timbers, killing him.
g0 ] d mine at Grass
I
At the Tioga mine, Bodie, Mono
county, California, in 1879, a man es
caped death in a remarkable manner.
The story as told by a prominent mln
i
Ing engineer of New York, and veri
lied by the man who was his foreman
at the time of the accident, is as fol
the night shift
if
lows: Nine men
were being lowered in the cage down
advance, but began to lower the cage
bolding it merely \>y the brakes, prob
ably intending to throw in the clutch
,, |t
L P , 1()l8t man CO uld not stop it; the
amount of friclion he was able to give
it only 8erved kePp the cable taut
„„ „ f , ly
In foot, h "'ouhl here,
better had the cable broken, as in that
the hoistman in the engine room did
no t throw in the clutch of the hoist in
orders
vertical shaft; contrary t<
The cage fell rapidly, so that
case the safety catches would have
caught and stopped the cage.
cage and men fell 520 feet, went
T ' ie
through a bulkhead of 8-Inch square
timber and dropped 20 feet int
a dry
sump. Six of the men were killed, two
were mangled and crippled, so that
they subsequently died of the injuries,
but the ninth man in some miraculous
way received only a few insignificant
abrasions. When rescued he was
speechless but not unconscious.
The same authorities vouch for the
truth of the following equally marvel
ous escape. In early days on
Comstock lode, a miner named Tom
Oliver fell 170 feet in the Yellow Jack
et shaft, went through a 2-inch wood
the
PHONE 23
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Aetna Accident & Liability Company

en platform into a sump of water, and
was uninjured.
\t a mine in Colorado, another en
gineer was being lowered in a bucket
low n a rough exploration shaft in
clined at 75 degrees. Ice had formed
in the shaft, particularly on the peel
ed poles along which the bucket slid,
to such a degree as to constrict the
opening. The bucket caught and stop
ped, the cable piling up there. No one
was within sight or hearing, and quick
action was necessary. The engineer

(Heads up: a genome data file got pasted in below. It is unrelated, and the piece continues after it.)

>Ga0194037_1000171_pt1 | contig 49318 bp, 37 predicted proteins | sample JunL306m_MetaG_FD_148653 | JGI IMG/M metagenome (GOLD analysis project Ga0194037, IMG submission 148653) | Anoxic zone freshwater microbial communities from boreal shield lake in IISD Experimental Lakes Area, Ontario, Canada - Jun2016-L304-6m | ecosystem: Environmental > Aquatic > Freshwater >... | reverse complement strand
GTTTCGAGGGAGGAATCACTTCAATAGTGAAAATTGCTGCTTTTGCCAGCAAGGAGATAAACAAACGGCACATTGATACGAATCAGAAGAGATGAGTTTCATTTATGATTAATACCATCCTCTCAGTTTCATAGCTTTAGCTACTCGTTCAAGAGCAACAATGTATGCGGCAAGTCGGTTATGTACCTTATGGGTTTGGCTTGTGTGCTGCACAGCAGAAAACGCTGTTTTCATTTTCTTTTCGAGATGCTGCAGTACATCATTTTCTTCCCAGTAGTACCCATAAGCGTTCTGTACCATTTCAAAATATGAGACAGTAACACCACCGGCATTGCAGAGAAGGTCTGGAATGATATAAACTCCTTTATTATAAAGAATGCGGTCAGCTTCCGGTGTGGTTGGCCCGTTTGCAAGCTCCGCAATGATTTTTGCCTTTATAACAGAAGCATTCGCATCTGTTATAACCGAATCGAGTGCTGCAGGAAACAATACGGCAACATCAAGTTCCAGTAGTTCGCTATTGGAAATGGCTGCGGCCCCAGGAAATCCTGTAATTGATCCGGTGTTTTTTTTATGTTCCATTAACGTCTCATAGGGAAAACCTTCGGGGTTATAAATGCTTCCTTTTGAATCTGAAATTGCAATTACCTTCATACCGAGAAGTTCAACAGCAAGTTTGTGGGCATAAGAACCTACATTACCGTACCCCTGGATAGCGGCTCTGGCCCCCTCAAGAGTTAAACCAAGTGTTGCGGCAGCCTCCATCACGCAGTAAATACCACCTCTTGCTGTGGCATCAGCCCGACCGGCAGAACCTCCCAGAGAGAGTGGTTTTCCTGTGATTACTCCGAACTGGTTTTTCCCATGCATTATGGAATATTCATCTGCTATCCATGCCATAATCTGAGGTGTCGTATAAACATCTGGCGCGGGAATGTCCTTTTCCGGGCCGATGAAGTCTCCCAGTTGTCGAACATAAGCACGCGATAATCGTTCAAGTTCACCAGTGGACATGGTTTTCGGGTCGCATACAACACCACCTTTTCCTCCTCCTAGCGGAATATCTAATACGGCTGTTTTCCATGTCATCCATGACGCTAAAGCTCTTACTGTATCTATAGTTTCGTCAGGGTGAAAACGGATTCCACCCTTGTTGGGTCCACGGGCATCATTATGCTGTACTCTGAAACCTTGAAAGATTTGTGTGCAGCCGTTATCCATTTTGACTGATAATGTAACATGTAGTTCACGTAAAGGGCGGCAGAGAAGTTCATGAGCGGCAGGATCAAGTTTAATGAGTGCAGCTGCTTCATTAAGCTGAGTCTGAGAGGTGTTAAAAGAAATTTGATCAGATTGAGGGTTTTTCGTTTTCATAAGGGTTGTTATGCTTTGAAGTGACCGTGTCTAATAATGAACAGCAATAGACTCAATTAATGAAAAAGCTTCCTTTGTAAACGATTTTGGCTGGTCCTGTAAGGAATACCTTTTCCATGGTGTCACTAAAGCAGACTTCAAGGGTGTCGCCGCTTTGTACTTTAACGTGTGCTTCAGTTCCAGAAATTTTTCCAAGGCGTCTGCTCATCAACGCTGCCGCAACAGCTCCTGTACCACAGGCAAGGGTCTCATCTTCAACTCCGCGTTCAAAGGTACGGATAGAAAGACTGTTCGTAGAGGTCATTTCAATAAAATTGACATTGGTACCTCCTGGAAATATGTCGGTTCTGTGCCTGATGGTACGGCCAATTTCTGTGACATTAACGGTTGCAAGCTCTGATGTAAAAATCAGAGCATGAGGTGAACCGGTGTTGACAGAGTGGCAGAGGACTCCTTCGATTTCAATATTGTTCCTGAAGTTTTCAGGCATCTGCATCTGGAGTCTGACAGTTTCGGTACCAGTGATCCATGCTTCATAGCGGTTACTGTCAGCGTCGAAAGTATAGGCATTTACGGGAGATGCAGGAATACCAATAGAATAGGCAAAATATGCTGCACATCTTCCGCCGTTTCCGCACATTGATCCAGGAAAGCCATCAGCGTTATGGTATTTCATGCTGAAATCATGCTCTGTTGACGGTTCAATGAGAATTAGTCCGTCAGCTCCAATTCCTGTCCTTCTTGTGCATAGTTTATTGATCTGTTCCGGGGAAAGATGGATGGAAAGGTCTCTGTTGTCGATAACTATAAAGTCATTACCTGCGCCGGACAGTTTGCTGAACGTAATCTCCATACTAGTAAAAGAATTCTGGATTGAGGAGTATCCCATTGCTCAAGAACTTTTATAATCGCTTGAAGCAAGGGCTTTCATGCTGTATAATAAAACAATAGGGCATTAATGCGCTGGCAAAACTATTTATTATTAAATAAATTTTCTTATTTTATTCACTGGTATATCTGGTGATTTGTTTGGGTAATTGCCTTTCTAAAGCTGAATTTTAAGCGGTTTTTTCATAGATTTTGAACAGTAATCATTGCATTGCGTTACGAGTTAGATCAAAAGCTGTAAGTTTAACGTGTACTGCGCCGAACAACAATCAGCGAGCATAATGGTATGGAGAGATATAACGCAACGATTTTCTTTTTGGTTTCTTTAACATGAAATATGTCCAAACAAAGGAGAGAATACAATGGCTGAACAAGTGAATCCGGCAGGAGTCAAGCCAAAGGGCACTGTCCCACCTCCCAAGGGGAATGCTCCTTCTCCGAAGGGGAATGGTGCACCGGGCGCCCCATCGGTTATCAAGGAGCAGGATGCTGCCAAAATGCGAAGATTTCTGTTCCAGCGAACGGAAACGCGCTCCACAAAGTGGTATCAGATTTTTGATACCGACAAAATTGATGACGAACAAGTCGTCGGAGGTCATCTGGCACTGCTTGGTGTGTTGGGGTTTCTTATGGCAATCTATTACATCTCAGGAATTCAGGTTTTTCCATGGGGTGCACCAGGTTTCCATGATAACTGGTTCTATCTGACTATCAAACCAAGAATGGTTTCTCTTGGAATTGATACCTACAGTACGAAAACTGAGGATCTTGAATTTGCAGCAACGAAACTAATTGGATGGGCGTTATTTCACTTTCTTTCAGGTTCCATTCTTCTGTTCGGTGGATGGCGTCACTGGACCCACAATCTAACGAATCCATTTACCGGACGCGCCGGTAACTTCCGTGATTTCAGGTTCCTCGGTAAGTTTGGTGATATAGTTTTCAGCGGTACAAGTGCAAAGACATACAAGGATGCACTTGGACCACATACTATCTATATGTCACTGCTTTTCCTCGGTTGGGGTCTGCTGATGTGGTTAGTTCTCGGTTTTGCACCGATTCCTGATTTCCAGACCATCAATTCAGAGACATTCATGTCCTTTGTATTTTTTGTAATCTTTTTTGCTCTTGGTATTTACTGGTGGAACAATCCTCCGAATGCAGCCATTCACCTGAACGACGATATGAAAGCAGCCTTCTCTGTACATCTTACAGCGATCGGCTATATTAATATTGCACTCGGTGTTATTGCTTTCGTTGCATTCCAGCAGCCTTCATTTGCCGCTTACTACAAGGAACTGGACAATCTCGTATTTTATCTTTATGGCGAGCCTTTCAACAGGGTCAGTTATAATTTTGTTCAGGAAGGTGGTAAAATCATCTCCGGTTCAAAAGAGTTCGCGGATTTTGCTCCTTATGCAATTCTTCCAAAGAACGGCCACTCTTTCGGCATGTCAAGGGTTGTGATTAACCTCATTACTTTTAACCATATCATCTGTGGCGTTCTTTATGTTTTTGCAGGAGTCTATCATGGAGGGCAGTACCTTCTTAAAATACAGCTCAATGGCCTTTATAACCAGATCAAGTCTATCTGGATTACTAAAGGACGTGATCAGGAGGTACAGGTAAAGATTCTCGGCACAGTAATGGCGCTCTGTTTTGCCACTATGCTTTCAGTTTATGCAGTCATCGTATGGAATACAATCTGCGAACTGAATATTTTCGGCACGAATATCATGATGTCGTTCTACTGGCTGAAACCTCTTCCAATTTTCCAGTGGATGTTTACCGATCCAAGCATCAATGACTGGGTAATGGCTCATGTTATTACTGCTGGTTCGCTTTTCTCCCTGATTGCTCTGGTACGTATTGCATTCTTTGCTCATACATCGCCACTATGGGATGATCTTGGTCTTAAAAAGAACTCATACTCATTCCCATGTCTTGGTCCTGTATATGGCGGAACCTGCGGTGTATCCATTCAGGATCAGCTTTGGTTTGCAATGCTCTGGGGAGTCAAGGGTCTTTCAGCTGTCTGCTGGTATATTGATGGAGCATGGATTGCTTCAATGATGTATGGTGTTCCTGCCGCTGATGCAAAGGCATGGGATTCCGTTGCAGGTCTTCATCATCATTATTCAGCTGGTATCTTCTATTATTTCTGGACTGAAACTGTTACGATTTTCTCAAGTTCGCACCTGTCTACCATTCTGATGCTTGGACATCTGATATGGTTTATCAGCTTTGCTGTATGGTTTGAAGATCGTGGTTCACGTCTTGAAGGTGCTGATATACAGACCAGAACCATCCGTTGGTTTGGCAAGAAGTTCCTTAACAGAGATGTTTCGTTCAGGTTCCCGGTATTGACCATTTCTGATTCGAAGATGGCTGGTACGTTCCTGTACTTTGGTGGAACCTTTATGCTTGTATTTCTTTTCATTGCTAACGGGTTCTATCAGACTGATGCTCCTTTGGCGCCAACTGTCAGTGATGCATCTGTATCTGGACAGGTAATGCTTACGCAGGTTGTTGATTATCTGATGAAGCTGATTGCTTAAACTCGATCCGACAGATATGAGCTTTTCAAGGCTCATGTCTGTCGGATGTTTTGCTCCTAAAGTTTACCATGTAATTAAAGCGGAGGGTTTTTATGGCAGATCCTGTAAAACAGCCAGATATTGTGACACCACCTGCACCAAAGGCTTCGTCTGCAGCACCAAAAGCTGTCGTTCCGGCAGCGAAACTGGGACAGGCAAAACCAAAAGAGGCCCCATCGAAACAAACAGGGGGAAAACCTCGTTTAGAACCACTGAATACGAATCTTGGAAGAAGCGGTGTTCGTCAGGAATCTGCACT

jumped out, clung to the timbers,
kicked the bucket loose, slid down the
'
rope into the bucket and rode on with
nothing worse than torn hands.
In a recent blast of 11 tons of pow
der at a gravel mine in Sierra county
California, the fumes spread about ao
widely that four men were asphyxiated
and the smell of the fume was notice
able several miles away. Ten tons of
the charge was black powder and one
ton, the primer, was 40 per cent dyna
mite.
Similarly a great many queer acci
dents take place around a mine: acci
dents In the hoisting, to engineers
carrying transits underground, from
electric trolley wires, during roof scal
ing, on ladders, In sumps, around the
steam, air and water lines, at loading
chutes, etc. Some are seemingly un
avoidable, but others If better under
stood would not happen again.
LOST IN A MINE.
Thrilling Experience of Miner in Nev
ada Mine.
(Tonopah Times)
About 4:30 o'clock Wednesday af
ternoon Alex Smith, mine superin
tendent of (he Tonopah Ex., and John
Murray, mine foreman of the same
property, were in the Hoist room of the
No. 1 shaft when suddenly the signal
bell rang for the cage and then sound
ed the distress signal. As the day
shift had come off at 3:30 and no one
was supposed to be in that part of the
mine at that hour of the day, every
one within hearing distance was star
tled.
John Murray was lowered to the
bottom of the shaft with all possible
speed, where he found a very much
frightened man, who had no Idea of
After
wkere he was and had no light,
being brought to the surface he re
covered sufficiently to be able to ex
plain in broken English how he came
to be In that predicament. He gave
his name as Mike Rodovieh and said
be had been working for the Tonopah
Mining company only a few days.
When the shift went off Wednesday
afternoon he became separated from
, companions and lost his way. In
1
i
[ pure ] lK , k j,e came to the Extension
h aft wh^re he was able to simmon
7, '" L" "h,
.n^* ^,1" n" on. . J might ,L
j 1Iy have ended in a tragedy,
j a short time his light went out, but he
kept on walking and finally, out of
The two mines are about half
j mile apart and it is believed that the
lost man walked several miles in the
a
; dark through the network
of under
g ro und workings before he finally got
i to tk e Extension shaft,
j
j
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How Silver Bow Creek Got Its Name.
Silver Bow creek received its name
from a party of prospectors who
j reached its valley in the vicinity of
While discussing the
best name for the stream the clouds
; Butte in 1864.
on the creek as it circled around the
mountain suggested the name Silver
Bow, and it was accordingly so called.
broke away and the sunshine falling